Tunnel vision and motivation

 In the course, we read about and discussed motivation quite a lot and r some interesting things have come out of it. First of all, there is Claxton’s idea of the attention cone and the areas of diffusion, concentration and tunnel vision. Even if not directly related to motivation, it’s quite clear to me that people who are motivated will be able to keep on the concentration area of the cone, whereas, non-motivated people will find themselves drifting around the diffusion area. So motivation techniques and strategies should ultimately help people to concentrate on a given task or aim in order to move from the initial interest in something to the stage where they actually start and keep doing something.

I suppose doing is a key idea related to motivation. One of my classmates got it brilliantly in one of our sessions when she said that ‘motivation is about people actually doing something.’ All this talk of intention is just diversion. it could be argued that there is no real motivation, if it is not translated into action. The key aspect for teachers is how to make people move from intention to act and then sustain the effort.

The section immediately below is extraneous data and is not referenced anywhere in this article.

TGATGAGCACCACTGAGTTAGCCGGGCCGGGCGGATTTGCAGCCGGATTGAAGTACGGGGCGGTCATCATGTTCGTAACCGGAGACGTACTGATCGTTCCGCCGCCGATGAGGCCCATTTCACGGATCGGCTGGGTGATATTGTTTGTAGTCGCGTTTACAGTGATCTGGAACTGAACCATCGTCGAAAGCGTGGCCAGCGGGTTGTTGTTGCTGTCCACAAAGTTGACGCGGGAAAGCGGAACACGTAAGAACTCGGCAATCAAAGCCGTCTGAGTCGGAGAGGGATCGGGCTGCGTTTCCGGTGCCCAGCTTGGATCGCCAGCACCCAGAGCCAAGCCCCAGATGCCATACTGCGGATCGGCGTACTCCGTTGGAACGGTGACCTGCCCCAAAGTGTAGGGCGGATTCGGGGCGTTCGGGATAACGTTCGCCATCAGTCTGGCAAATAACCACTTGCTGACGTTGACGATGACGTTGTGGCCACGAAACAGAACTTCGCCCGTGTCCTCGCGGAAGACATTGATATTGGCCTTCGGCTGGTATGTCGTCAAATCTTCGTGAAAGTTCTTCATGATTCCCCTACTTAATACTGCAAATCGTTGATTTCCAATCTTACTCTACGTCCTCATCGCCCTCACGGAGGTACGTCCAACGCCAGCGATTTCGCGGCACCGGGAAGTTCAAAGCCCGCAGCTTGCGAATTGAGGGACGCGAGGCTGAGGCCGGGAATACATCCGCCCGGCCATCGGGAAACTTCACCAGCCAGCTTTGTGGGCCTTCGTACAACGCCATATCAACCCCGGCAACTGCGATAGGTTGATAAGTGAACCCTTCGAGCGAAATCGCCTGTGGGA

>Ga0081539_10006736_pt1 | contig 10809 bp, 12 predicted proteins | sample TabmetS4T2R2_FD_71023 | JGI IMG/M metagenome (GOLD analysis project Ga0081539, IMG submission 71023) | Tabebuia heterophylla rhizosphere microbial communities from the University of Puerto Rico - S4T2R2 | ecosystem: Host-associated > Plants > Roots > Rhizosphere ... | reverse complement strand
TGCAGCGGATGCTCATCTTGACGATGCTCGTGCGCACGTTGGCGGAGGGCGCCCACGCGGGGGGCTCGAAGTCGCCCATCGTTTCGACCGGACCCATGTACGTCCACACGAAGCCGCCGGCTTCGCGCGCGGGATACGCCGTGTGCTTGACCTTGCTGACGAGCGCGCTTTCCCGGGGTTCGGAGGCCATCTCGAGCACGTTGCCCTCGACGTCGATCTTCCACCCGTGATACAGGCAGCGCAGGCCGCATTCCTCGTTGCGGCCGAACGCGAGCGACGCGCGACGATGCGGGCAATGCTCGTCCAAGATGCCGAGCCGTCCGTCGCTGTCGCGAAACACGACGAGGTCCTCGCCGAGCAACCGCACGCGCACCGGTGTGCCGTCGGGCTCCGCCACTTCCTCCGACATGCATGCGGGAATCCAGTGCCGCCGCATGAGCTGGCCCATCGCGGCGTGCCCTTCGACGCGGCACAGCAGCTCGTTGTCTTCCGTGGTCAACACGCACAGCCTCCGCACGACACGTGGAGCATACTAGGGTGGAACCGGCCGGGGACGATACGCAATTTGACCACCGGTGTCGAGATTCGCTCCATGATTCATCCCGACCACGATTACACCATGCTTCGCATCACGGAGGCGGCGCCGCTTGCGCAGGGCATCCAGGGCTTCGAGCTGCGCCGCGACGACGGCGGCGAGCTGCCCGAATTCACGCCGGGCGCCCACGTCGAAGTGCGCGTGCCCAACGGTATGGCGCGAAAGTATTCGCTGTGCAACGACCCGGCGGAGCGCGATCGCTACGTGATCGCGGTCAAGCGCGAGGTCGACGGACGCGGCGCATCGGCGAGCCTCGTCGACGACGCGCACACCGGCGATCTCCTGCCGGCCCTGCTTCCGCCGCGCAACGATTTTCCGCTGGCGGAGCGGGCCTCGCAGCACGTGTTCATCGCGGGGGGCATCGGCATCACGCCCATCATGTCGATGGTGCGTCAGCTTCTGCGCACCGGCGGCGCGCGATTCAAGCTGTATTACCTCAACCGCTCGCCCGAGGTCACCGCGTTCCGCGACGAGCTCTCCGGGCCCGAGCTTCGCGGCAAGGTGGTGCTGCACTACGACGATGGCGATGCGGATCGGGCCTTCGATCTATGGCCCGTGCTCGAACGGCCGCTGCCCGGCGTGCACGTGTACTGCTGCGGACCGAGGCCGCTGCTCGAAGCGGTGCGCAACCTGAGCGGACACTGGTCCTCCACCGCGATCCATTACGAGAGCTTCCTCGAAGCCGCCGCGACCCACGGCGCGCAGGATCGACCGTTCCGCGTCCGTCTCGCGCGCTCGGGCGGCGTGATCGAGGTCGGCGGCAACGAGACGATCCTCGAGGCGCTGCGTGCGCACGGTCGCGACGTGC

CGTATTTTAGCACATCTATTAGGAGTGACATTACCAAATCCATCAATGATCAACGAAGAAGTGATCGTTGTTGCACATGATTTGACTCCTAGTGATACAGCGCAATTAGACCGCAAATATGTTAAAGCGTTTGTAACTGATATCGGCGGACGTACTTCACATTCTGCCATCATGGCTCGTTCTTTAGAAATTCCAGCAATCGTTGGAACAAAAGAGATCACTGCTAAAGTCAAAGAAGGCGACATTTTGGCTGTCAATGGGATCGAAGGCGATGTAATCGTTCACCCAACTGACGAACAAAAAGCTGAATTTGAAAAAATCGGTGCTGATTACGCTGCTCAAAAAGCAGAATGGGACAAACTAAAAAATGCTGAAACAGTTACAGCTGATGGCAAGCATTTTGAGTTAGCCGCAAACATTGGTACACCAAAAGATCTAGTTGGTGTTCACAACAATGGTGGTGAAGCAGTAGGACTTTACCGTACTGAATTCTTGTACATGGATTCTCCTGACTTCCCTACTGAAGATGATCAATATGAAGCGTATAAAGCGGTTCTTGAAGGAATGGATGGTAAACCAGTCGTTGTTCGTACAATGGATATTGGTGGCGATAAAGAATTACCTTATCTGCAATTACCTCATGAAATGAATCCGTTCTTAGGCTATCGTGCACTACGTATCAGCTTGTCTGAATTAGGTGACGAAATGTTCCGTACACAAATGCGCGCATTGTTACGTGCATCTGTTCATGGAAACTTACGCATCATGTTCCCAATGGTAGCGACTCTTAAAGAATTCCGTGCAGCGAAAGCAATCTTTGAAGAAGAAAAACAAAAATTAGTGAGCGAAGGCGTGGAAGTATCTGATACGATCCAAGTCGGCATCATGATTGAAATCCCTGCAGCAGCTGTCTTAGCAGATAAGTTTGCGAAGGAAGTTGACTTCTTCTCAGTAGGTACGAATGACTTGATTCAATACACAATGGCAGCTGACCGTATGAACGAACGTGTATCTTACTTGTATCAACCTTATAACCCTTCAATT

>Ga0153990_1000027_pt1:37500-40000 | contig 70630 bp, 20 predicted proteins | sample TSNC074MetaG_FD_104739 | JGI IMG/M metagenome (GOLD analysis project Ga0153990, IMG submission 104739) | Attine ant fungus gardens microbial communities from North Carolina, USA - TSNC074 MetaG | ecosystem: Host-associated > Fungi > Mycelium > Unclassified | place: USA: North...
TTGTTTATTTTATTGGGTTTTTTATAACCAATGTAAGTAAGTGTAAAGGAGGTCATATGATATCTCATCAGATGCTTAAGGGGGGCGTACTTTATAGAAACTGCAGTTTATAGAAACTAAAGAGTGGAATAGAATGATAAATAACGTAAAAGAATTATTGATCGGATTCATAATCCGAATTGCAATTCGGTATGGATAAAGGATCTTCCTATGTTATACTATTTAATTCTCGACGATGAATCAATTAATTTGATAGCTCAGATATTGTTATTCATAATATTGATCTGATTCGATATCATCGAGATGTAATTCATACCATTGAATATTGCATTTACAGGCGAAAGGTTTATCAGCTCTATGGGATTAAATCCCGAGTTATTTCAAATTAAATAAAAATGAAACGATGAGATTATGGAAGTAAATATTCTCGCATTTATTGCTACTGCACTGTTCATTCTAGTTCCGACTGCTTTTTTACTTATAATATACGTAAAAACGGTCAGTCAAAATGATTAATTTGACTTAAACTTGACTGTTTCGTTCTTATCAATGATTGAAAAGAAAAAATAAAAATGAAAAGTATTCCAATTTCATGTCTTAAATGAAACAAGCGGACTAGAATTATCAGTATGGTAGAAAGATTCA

How to do it? As usual, there is no single answer, but some graphs and articles Tony gave us helped me conceptualize things and see them clearly. For me the key issues are: pressure, skills, challenge and support. All of them must be present and at least roughly tuned if we want to make things happen. If one of them falters, the whole process is compromised. How to get the right dose of everything?  I wish there were a single answer, but again it will depend on the situation, the people involved and their cultural background. There are so many factors that I fear more ink and tress will be wasted on this for the years to come.

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